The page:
One of Europe's biggest civil engineering projects is in full swing in the shadow of Berlin's recently refurbished Reichstag building. Just north of Germany's new parliament is a huge open cut, watertight box in which contractors are casting three separate tunnel tubes for a road, a railway line and a subway. The projects have a combined value of £2.3bn.
The 150m long, 110m wide, 20m deep box will house the three tunnels and make it easier for each to cross the River Spree. The 2.4km cut and cover road tunnel, the 3.5km bored railway tunnel and a subway line all converge at the southern edge of the diaphragm wall structure. It allows the complex cluster of structures to be built more easily in the confined space.
Berlin's high water table - 3m below ground - meant that the box needed to be stabilised with extensive ground anchoring in the base slab and the diaphragm walls. The structure has to withstand uplift forces of about 170kN/m2 and lateral ground pressures of about 220kN/m2.
Tunnel alignments are dictated partly by the fact that they have to cross the River Spree to the north. Once over the river, traffic from the tunnels enters the underground section of the vast new Lehrter Bahnhof station, now also well into construction. Railway tunnel gradients of 12% dictate the horizontal tunnel alignment as tracks return to the surface beyond the station.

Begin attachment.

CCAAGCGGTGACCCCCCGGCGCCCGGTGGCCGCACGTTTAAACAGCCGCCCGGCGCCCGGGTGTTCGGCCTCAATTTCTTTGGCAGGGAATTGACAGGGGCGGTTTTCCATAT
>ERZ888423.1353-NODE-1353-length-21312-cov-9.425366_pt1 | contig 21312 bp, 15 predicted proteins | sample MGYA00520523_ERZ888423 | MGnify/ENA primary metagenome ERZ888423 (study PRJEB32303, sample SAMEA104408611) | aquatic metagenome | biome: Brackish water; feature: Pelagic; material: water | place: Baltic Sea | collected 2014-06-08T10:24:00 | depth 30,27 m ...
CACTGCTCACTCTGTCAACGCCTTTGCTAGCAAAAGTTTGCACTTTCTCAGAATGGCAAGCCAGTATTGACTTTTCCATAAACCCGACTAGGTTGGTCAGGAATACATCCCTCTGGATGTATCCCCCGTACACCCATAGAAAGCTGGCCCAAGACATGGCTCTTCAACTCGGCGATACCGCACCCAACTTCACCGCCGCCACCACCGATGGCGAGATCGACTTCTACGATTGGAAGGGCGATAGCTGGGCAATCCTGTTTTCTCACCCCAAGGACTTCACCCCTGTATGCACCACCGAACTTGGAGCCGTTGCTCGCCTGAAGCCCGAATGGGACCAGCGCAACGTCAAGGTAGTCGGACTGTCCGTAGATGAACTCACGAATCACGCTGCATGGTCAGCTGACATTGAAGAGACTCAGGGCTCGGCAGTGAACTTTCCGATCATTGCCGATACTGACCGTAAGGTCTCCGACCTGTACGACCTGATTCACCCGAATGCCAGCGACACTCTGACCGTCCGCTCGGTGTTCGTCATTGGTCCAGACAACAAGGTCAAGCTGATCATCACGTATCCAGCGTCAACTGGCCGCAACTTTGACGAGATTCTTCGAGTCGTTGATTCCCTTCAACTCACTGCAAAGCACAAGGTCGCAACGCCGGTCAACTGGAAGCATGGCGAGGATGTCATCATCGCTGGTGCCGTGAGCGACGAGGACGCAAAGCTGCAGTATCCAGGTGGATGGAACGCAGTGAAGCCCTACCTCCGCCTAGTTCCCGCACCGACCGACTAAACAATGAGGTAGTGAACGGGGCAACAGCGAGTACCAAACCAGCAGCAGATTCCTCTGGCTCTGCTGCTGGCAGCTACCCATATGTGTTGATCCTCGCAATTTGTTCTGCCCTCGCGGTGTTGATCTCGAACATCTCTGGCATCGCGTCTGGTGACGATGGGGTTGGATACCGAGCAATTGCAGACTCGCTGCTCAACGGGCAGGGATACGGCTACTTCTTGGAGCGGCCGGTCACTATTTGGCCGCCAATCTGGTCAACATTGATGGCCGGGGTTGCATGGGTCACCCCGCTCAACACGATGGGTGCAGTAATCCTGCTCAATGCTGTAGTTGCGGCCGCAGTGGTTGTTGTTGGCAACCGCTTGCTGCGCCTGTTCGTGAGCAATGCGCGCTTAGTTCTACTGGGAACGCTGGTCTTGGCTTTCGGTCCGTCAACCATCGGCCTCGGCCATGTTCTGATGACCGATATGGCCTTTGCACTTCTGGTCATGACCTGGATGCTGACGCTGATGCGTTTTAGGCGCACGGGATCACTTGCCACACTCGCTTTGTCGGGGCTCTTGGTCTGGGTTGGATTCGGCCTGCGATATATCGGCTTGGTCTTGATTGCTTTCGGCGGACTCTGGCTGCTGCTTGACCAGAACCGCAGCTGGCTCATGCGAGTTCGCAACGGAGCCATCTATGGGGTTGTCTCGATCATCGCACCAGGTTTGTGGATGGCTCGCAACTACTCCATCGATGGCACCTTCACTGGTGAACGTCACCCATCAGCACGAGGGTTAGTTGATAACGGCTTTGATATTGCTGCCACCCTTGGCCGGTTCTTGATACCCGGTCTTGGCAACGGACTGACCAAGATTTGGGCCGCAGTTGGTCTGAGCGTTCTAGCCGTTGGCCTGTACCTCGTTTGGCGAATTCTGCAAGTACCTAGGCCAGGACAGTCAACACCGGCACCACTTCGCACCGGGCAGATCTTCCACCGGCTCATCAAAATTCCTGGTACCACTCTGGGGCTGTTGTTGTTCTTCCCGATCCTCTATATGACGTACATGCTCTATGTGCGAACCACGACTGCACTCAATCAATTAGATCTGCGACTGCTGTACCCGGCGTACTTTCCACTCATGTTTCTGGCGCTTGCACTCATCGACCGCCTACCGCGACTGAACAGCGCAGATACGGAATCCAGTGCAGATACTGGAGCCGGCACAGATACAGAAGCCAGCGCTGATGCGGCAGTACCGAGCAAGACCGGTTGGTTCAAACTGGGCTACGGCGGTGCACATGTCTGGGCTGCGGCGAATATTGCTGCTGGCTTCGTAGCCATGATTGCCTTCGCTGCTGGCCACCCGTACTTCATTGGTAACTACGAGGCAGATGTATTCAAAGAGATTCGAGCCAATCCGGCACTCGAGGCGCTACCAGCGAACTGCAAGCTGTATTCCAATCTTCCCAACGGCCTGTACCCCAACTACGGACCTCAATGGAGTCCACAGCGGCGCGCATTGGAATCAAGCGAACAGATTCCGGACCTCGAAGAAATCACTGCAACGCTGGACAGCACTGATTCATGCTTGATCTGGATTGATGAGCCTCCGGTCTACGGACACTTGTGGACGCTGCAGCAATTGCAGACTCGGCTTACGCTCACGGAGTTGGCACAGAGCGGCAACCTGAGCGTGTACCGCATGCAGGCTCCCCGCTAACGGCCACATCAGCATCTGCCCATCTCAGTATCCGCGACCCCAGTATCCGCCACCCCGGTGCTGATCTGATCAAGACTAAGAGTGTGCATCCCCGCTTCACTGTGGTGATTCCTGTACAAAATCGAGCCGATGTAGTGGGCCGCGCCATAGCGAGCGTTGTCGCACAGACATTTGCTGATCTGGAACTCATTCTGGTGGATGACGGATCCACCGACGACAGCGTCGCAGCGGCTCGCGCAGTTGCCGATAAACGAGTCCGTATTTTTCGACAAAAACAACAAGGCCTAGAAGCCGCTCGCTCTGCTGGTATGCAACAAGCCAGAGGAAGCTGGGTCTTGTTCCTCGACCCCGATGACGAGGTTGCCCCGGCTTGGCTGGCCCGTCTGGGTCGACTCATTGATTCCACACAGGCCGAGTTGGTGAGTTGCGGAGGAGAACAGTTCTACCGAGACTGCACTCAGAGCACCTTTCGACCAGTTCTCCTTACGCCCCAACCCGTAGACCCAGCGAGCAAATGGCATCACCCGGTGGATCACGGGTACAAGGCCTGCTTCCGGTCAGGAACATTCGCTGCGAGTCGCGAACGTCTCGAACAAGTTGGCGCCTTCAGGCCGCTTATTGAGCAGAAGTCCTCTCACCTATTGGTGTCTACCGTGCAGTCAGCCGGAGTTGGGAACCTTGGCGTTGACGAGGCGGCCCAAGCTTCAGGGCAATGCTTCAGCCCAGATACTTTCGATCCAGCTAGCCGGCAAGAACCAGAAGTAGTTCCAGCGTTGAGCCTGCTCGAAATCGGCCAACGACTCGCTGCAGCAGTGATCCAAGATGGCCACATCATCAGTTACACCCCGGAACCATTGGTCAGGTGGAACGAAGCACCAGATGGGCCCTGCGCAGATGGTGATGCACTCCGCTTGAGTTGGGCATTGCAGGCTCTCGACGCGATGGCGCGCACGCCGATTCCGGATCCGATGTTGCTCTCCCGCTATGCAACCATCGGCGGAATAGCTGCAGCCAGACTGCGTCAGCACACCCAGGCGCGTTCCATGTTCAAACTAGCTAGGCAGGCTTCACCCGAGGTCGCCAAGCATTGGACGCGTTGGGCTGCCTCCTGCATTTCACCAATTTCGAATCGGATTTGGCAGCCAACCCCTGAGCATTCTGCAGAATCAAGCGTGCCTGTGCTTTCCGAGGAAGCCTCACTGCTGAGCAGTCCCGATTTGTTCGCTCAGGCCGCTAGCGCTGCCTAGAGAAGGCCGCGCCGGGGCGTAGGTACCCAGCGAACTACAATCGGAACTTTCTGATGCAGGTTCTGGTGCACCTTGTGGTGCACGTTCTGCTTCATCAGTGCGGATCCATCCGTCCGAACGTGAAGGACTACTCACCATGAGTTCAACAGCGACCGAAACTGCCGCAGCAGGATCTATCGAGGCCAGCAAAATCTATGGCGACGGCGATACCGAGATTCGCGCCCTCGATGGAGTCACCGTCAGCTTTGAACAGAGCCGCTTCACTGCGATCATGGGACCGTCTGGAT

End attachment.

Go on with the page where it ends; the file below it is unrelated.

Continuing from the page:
Getting the tunnels under the Spree is a major engineering challenge. The tunnel box has to thread itself under the river with just 1m clearance between tunnel roof and river bed. A bored crossing for the three routes was ruled out because of the expense and the risk of a flood during construction.
Instead contractors diverted the river to the north, creating a casting pit for tunnel sections. Now the river has been rediverted back to its original position to allow remaining sections to be cast at each end.
North of the box the new £283M multi-level Lehrter Bahnhof rail interchange is beginning to rise out its own 200m wide by 400m long foundation pit. Prefabricated steel support columns for the intermediate floors are sprouting upwards and the insitu cast concrete deck of a new bridge for east-west railway traffic is progressing across the station pit on concrete-filled steel columns.
When complete in 2002, the new steel and glass roofed station will replace the existing one, which carries east-west urban and inter-city trains between Zoologische Garten and east Berlin's main stations at Alexanderplatz and Ostbahnhof. It will provide the city's main junction for rail traffic travelling from north to south and east to west.